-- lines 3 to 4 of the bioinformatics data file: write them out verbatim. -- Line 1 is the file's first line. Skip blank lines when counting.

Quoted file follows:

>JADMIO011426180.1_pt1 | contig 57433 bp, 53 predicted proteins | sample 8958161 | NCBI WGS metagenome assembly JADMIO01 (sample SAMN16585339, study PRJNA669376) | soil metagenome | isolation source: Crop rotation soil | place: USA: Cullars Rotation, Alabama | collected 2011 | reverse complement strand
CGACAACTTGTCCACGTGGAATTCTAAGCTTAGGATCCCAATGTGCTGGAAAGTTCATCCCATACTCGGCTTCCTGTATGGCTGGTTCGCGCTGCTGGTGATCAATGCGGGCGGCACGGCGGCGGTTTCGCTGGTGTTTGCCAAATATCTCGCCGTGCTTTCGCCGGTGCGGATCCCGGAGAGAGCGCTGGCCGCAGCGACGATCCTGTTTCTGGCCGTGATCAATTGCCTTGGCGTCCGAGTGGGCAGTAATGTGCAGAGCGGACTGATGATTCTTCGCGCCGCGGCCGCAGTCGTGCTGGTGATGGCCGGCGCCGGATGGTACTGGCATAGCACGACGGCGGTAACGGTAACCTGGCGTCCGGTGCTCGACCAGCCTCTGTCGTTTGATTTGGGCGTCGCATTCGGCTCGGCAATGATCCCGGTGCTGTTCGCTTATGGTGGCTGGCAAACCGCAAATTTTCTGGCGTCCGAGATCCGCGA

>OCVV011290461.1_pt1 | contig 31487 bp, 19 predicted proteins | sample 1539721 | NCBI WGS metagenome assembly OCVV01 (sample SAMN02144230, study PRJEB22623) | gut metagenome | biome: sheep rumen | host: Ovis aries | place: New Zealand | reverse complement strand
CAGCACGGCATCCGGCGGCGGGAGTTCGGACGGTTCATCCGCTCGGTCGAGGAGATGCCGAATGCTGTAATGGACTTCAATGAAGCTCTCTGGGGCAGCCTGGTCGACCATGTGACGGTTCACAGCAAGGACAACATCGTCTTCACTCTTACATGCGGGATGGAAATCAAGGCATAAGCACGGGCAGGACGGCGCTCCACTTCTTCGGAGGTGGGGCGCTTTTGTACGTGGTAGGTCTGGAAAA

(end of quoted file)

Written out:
>OCVV011290461.1_pt1 | contig 31487 bp, 19 predicted proteins | sample 1539721 | NCBI WGS metagenome assembly OCVV01 (sample SAMN02144230, study PRJEB22623) | gut metagenome | biome: sheep rumen | host: Ovis aries | place: New Zealand | reverse complement strand
CAGCACGGCATCCGGCGGCGGGAGTTCGGACGGTTCATCCGCTCGGTCGAGGAGATGCCGAATGCTGTAATGGACTTCAATGAAGCTCTCTGGGGCAGCCTGGTCGACCATGTGACGGTTCACAGCAAGGACAACATCGTCTTCACTCTTACATGCGGGATGGAAATCAAGGCATAAGCACGGGCAGGACGGCGCTCCACTTCTTCGGAGGTGGGGCGCTTTTGTACGTGGTAGGTCTGGAAAA